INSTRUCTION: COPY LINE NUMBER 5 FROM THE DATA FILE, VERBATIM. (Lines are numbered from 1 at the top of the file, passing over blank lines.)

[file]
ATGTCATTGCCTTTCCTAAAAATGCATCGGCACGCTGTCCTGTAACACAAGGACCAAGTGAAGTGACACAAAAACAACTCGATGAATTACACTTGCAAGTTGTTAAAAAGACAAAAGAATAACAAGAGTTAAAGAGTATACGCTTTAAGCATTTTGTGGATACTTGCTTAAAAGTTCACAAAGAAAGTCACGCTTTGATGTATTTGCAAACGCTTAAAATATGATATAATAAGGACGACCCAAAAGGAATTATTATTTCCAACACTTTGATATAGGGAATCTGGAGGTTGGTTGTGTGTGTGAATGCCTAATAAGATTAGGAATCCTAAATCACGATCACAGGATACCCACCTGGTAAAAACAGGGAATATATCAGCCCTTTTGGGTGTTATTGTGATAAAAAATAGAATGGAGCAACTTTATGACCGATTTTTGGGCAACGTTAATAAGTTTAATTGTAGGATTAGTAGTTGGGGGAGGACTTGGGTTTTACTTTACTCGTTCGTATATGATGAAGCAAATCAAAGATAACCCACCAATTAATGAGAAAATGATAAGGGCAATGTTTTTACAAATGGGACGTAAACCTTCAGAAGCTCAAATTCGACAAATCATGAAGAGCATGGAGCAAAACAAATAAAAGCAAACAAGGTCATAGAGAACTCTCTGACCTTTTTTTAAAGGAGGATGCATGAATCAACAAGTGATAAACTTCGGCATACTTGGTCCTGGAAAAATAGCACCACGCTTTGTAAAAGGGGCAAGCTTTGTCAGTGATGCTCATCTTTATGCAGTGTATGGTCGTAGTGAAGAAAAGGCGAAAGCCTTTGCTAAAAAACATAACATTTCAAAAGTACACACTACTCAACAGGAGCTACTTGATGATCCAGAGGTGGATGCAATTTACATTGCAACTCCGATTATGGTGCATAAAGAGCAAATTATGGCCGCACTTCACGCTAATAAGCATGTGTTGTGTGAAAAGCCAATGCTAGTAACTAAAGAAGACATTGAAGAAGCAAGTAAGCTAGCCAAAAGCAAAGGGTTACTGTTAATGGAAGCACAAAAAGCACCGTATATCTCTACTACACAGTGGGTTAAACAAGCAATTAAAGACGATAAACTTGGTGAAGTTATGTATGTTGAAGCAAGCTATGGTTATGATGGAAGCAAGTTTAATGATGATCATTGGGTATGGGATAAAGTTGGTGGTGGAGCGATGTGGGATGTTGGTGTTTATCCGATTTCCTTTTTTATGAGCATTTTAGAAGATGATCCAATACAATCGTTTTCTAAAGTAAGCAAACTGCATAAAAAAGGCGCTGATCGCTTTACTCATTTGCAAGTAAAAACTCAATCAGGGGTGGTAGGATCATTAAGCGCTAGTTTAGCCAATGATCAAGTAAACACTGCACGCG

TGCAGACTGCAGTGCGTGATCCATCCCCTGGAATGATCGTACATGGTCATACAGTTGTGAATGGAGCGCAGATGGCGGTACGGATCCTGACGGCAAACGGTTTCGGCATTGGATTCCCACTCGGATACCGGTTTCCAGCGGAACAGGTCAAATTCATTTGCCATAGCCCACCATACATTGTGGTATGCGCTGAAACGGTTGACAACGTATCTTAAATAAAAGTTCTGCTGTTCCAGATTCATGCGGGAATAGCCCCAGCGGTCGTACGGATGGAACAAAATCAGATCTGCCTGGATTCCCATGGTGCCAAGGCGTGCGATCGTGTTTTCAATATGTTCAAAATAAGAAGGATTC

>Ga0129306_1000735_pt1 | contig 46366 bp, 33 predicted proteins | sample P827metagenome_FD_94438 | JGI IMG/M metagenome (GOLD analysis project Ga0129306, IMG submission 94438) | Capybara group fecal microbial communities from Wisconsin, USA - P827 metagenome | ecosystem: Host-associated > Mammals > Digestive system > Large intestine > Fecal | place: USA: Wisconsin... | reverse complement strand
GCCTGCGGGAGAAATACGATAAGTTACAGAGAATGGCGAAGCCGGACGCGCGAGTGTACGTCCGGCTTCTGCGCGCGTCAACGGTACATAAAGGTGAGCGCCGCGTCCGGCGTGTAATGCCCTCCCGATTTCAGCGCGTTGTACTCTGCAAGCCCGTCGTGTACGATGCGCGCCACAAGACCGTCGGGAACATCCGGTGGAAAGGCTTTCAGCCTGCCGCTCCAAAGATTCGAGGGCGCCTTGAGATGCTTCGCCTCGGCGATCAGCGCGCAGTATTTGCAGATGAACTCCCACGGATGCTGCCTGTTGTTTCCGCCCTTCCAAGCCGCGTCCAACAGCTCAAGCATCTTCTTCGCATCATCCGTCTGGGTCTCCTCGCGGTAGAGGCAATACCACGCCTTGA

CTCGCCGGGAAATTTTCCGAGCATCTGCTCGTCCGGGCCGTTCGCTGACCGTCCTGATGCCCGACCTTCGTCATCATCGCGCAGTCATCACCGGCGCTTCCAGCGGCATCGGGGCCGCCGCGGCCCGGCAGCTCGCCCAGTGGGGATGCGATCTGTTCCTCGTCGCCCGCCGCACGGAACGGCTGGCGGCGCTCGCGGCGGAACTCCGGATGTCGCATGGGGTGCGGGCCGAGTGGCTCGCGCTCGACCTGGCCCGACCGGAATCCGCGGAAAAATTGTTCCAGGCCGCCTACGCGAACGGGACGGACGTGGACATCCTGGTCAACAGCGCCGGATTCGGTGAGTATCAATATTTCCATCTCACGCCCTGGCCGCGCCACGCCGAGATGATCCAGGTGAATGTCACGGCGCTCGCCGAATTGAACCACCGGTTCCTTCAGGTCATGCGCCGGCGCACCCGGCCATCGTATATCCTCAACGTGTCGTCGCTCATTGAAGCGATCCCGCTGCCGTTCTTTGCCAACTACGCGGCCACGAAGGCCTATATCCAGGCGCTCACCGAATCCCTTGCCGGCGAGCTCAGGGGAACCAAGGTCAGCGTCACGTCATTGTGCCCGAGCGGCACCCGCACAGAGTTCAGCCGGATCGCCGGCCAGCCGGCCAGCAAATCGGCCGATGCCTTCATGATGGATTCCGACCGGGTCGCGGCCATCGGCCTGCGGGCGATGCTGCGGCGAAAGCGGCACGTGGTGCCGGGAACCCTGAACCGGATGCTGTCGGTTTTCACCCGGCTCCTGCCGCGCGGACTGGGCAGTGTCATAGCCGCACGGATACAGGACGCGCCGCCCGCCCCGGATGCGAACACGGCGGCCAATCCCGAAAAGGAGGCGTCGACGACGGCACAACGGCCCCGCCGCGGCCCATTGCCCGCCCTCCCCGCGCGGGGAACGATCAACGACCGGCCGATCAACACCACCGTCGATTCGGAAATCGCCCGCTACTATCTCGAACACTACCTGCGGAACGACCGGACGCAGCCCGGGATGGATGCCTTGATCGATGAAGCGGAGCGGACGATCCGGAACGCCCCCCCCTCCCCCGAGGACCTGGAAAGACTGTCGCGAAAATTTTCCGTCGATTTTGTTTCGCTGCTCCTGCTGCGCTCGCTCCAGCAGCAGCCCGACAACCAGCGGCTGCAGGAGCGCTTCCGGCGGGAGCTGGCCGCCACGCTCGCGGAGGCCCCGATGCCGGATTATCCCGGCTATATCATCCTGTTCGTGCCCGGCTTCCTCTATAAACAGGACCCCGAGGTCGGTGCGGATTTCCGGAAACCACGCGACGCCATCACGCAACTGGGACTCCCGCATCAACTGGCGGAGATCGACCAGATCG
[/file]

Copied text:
CTCGCCGGGAAATTTTCCGAGCATCTGCTCGTCCGGGCCGTTCGCTGACCGTCCTGATGCCCGACCTTCGTCATCATCGCGCAGTCATCACCGGCGCTTCCAGCGGCATCGGGGCCGCCGCGGCCCGGCAGCTCGCCCAGTGGGGATGCGATCTGTTCCTCGTCGCCCGCCGCACGGAACGGCTGGCGGCGCTCGCGGCGGAACTCCGGATGTCGCATGGGGTGCGGGCCGAGTGGCTCGCGCTCGACCTGGCCCGACCGGAATCCGCGGAAAAATTGTTCCAGGCCGCCTACGCGAACGGGACGGACGTGGACATCCTGGTCAACAGCGCCGGATTCGGTGAGTATCAATATTTCCATCTCACGCCCTGGCCGCGCCACGCCGAGATGATCCAGGTGAATGTCACGGCGCTCGCCGAATTGAACCACCGGTTCCTTCAGGTCATGCGCCGGCGCACCCGGCCATCGTATATCCTCAACGTGTCGTCGCTCATTGAAGCGATCCCGCTGCCGTTCTTTGCCAACTACGCGGCCACGAAGGCCTATATCCAGGCGCTCACCGAATCCCTTGCCGGCGAGCTCAGGGGAACCAAGGTCAGCGTCACGTCATTGTGCCCGAGCGGCACCCGCACAGAGTTCAGCCGGATCGCCGGCCAGCCGGCCAGCAAATCGGCCGATGCCTTCATGATGGATTCCGACCGGGTCGCGGCCATCGGCCTGCGGGCGATGCTGCGGCGAAAGCGGCACGTGGTGCCGGGAACCCTGAACCGGATGCTGTCGGTTTTCACCCGGCTCCTGCCGCGCGGACTGGGCAGTGTCATAGCCGCACGGATACAGGACGCGCCGCCCGCCCCGGATGCGAACACGGCGGCCAATCCCGAAAAGGAGGCGTCGACGACGGCACAACGGCCCCGCCGCGGCCCATTGCCCGCCCTCCCCGCGCGGGGAACGATCAACGACCGGCCGATCAACACCACCGTCGATTCGGAAATCGCCCGCTACTATCTCGAACACTACCTGCGGAACGACCGGACGCAGCCCGGGATGGATGCCTTGATCGATGAAGCGGAGCGGACGATCCGGAACGCCCCCCCCTCCCCCGAGGACCTGGAAAGACTGTCGCGAAAATTTTCCGTCGATTTTGTTTCGCTGCTCCTGCTGCGCTCGCTCCAGCAGCAGCCCGACAACCAGCGGCTGCAGGAGCGCTTCCGGCGGGAGCTGGCCGCCACGCTCGCGGAGGCCCCGATGCCGGATTATCCCGGCTATATCATCCTGTTCGTGCCCGGCTTCCTCTATAAACAGGACCCCGAGGTCGGTGCGGATTTCCGGAAACCACGCGACGCCATCACGCAACTGGGACTCCCGCATCAACTGGCGGAGATCGACCAGATCG